The real stuff doesn’t exist might be the best response.
Like any product unless the origins of the product, processing and finishing are all quality controlled and traceable through accredited suppliers there is no way of knowing for sure.
As @njwch2 asks or points out there is no clear position on how the products are described and marketed in Australia. Thanks @njwch2 for pointing this out.
A search of the internet left me with the impression that at least 99% of what is sold as made from bamboo fabric is simply synthetic (plastic fibre) made from bamboo, instead of petroleum products or more traditionally chemically dissolved trees? Please excuse the avoidance of chemistry and technical jargon.
P.S. (if you don’t have time to read the original source article for this topic, there are two very different products)
There are two ways to turn bamboo to into a fabric.
Mechanically by crushing bamboo, and over much time allowing natural enzymes it break it down. The fibres are combed out and spun into yarn. Similar to making linen, which we also love to wear close to our intimate parts? It’s also labour intensive and expensive. How close is the genuine bamboo product to linen which is a tough and durable product?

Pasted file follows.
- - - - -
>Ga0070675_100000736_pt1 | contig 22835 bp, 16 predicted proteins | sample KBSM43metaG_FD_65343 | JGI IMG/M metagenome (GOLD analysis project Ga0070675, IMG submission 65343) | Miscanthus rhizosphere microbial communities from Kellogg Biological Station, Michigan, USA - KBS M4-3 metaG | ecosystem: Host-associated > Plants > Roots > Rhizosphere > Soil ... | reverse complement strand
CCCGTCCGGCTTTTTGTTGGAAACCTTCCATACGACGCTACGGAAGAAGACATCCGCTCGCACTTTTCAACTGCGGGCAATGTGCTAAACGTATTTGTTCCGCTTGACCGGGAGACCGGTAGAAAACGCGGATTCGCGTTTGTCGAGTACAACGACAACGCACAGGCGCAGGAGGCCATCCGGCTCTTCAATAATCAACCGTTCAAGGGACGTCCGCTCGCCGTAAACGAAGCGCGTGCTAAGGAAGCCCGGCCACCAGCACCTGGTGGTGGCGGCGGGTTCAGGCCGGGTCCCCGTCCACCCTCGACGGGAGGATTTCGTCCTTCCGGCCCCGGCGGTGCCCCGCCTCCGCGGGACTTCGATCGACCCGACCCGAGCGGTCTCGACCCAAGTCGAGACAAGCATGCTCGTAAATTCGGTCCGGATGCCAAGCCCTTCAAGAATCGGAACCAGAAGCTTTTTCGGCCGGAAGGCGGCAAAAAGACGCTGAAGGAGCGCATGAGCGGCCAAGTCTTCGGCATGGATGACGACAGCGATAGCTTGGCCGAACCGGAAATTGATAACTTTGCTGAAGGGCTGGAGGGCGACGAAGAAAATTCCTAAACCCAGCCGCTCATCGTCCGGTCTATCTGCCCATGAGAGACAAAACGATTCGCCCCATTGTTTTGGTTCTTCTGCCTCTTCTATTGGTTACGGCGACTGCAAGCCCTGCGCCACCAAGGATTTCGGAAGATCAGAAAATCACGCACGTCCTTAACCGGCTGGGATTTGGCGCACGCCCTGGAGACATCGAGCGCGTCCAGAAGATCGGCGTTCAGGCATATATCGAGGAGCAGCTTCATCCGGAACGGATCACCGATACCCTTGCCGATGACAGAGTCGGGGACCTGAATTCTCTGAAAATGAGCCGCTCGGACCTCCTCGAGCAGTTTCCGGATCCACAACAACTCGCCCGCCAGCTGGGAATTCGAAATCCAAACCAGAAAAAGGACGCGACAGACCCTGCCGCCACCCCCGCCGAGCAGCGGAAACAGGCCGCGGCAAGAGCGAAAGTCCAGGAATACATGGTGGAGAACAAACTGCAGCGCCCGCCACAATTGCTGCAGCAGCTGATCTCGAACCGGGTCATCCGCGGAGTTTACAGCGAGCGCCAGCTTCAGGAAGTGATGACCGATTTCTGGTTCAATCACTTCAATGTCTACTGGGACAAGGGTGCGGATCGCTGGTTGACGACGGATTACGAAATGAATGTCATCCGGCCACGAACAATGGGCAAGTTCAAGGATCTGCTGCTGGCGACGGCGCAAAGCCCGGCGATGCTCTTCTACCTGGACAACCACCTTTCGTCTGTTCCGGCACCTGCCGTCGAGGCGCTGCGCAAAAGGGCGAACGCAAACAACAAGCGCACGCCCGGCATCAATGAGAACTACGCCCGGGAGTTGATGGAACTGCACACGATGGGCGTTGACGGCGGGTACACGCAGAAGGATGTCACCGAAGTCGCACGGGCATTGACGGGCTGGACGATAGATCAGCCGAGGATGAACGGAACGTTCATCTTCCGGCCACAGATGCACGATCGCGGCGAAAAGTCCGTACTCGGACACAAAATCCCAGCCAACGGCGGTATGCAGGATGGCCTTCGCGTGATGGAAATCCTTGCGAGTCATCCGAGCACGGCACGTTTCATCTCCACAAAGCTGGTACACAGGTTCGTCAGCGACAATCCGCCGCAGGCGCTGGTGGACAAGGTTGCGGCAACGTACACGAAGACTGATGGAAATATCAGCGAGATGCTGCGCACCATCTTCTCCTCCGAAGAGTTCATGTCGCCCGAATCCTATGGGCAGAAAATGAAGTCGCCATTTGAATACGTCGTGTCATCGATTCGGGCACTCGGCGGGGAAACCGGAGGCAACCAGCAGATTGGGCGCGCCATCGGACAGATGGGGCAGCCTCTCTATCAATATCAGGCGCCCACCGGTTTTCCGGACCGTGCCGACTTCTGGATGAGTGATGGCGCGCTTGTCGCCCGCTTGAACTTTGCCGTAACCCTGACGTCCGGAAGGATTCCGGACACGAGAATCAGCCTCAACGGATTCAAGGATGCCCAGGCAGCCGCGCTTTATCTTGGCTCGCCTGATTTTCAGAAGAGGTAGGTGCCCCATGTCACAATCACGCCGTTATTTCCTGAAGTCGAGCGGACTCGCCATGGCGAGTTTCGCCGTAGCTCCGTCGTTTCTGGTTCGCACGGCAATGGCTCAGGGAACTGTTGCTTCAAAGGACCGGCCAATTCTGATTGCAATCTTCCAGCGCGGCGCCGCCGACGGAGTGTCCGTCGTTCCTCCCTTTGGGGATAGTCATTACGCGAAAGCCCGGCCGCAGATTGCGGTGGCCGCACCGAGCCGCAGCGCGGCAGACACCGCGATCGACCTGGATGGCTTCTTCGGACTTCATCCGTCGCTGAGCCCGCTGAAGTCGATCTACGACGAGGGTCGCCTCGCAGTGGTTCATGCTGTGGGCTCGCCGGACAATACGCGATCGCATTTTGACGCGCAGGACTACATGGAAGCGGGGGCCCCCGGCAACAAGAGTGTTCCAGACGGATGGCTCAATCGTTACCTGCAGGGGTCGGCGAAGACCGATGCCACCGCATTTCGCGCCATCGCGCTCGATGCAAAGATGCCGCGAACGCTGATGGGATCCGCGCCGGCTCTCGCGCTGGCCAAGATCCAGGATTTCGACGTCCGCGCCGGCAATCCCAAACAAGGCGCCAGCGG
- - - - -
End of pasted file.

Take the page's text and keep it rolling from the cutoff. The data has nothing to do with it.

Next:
Chemically where the bamboo is dissolved and treated to produce cellulose. Not such a nice process environmentally. Think wood pulp and paper production on steroids. This is used to produce a rayon like yarn. It’s debatable whether the yarn produced from bamboo by this process is significantly different or better than any other similar synthetic when used to manufacture fabrics? Physical it may not differ at all, but in marketing it opens a whole new avenue for misleading consumers.
I could suggest plastics when they were first produced could truthfully lay claim to being 100% natural sustainable products. They were derived from trees, although as a slight difference bamboo rayon comes from a grass.